“Phang Lhabsol” is among the most popular and unique festivals that are celebrated in Sikkim. It is celebrated to offer thanks to “Mount Kanchenjunga”, the guardian of the State and to “Yabdu”, the supreme commander of Kanchenjunga to continue protecting Sikkim. During the festival, prayers at Pemayangtse Monastery start to invoke Kanchenjunga and Yabdu for peace and prosperity and a dance performance is held in front of the Tsuk-La-Khang Monastery.
The best time to visit Sikkim is during “Lhabab Dunchen Festival” to gain insight into Buddhism’s beliefs and practices. The festival marks the event of Buddha’s ascension back to earth after preaching his ideology to seek redemption from worldly desires to the gods. This sacred day is celebrated by burning incense and chanting mantras. Monks in monasteries lit butter lamps offer prayers. Freshly painted ladders are placed against rocks adjacent to monasteries which represent Lord Buddha’s descent.
“Maghe Sankranti”, the first day of the tenth month of the Bikram Sambat calendar, which represents the onset of warmer weather is a major secular festival of the Nepali community in Sikkim. On this auspicious day, fairs are held along the river banks. The most awaited is the Jorethang Maghe Mela, which is held in Jorethang in south Sikkim, has now become a major event attracting locals and tourists. Hundreds of stalls are setup to sell numerous products.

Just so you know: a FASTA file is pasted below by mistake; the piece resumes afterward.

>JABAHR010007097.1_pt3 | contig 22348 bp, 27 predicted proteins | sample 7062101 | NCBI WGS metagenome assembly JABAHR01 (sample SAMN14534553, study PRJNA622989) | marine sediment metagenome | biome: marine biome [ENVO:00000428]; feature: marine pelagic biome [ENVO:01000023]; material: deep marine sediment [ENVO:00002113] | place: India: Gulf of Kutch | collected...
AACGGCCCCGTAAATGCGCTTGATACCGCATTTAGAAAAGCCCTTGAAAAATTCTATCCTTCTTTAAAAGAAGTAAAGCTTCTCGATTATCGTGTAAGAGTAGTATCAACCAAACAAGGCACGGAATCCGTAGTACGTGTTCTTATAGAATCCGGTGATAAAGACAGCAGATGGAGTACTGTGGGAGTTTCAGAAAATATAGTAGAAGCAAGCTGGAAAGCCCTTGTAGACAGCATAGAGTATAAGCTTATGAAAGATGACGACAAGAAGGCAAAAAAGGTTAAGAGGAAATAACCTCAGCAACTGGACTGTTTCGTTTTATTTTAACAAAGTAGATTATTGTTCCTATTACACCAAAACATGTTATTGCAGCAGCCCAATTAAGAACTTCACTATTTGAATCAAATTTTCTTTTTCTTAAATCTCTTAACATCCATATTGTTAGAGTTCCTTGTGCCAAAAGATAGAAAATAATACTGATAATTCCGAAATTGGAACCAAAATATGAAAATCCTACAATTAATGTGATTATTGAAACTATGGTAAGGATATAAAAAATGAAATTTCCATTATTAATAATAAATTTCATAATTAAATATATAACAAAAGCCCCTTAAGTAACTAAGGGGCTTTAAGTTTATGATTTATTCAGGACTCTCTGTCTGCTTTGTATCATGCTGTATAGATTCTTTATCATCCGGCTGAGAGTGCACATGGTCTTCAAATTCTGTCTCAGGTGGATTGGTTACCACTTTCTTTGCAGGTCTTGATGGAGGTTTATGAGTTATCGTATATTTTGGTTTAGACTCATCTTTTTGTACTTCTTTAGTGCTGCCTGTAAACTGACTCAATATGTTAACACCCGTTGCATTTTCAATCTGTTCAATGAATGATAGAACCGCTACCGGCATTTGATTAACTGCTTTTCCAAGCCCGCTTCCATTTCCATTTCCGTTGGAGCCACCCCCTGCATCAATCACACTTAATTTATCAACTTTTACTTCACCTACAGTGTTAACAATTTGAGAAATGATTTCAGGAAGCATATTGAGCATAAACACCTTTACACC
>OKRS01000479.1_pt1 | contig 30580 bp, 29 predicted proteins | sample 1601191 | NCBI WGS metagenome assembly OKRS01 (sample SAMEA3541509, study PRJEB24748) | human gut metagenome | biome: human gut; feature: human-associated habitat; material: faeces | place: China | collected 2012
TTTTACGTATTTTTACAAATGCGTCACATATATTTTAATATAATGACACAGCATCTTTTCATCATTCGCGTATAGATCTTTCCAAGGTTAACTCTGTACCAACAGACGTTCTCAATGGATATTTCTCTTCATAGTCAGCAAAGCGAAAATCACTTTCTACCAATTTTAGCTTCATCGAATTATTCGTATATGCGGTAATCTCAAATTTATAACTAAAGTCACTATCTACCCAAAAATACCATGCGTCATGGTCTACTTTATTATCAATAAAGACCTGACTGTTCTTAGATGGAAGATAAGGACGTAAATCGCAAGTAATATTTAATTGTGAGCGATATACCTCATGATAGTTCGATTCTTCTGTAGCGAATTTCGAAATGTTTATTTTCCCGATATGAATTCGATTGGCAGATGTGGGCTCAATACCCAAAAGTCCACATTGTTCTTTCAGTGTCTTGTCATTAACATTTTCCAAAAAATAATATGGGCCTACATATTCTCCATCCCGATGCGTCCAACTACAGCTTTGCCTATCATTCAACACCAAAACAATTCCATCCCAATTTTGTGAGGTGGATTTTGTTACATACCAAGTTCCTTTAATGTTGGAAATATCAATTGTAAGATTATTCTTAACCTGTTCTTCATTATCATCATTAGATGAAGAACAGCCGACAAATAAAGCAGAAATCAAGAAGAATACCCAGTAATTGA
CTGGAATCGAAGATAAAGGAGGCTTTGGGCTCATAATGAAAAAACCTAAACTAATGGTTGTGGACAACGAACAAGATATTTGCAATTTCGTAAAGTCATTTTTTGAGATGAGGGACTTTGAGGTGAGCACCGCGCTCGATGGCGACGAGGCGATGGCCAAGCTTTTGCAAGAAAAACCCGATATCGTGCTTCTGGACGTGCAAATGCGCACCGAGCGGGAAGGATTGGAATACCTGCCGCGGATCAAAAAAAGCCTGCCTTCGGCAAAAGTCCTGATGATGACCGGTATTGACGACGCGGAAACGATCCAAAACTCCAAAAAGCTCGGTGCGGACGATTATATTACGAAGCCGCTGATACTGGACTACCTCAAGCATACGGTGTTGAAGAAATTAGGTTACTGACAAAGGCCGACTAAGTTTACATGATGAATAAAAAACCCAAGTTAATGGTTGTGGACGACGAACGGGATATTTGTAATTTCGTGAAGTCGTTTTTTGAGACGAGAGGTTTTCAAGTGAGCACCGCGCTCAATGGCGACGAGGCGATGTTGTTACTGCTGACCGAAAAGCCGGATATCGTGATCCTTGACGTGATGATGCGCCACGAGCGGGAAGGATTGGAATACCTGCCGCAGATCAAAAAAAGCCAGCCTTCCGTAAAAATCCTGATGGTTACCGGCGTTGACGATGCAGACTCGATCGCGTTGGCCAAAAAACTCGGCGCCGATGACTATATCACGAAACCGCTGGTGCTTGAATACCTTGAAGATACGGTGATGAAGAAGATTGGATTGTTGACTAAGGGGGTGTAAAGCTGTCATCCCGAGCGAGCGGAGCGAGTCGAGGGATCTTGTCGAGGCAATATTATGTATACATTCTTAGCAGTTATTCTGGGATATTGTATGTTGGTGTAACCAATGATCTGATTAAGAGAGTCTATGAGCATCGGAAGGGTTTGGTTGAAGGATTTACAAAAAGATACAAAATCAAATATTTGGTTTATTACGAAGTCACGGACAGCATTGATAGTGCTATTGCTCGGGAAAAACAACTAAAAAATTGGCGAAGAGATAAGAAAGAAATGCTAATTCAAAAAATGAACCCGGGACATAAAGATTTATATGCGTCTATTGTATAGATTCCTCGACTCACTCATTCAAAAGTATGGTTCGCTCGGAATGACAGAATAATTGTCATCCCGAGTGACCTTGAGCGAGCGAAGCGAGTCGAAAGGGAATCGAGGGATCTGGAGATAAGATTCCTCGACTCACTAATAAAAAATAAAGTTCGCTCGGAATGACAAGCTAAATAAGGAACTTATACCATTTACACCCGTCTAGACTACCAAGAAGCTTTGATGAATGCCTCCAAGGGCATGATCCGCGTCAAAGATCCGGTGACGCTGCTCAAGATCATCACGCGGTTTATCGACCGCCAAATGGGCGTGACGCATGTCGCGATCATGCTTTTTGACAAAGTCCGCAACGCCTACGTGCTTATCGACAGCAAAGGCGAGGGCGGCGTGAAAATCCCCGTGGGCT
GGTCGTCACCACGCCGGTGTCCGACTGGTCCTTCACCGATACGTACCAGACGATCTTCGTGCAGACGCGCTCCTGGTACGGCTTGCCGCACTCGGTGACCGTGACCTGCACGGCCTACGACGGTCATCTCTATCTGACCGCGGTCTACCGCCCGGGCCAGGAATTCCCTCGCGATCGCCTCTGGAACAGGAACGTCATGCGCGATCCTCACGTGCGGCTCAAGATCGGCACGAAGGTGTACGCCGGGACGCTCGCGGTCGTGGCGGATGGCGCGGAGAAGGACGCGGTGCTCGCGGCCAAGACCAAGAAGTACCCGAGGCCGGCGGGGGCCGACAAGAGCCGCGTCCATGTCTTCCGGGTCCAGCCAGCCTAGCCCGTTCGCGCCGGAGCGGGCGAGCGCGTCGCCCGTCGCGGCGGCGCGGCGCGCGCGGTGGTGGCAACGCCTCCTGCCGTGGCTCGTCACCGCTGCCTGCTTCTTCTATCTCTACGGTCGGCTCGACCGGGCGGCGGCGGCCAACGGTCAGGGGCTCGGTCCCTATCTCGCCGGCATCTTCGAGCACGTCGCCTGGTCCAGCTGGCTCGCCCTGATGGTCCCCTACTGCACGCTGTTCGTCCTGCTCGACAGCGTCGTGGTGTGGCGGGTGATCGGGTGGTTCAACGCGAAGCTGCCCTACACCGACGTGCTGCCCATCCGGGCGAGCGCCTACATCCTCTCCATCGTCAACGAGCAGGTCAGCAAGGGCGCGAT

Sikkim’s Dances as a Cultural Expression
Dance is a transient mode of expression of human body moving with controlled rhythmic movements creating an aesthetic vibe. Body positions, mudras or hand movements and abhinaya or expressions are integral part of dances. There are many regional varieties of Indian classical dance with symbolic values. Sikkim being a multi-ethnic state has many traditional dances influenced by Lepchas, Bhutias and Nepalese communities. Most of the dances are performed to show gratitude to God or to celebrate occasions.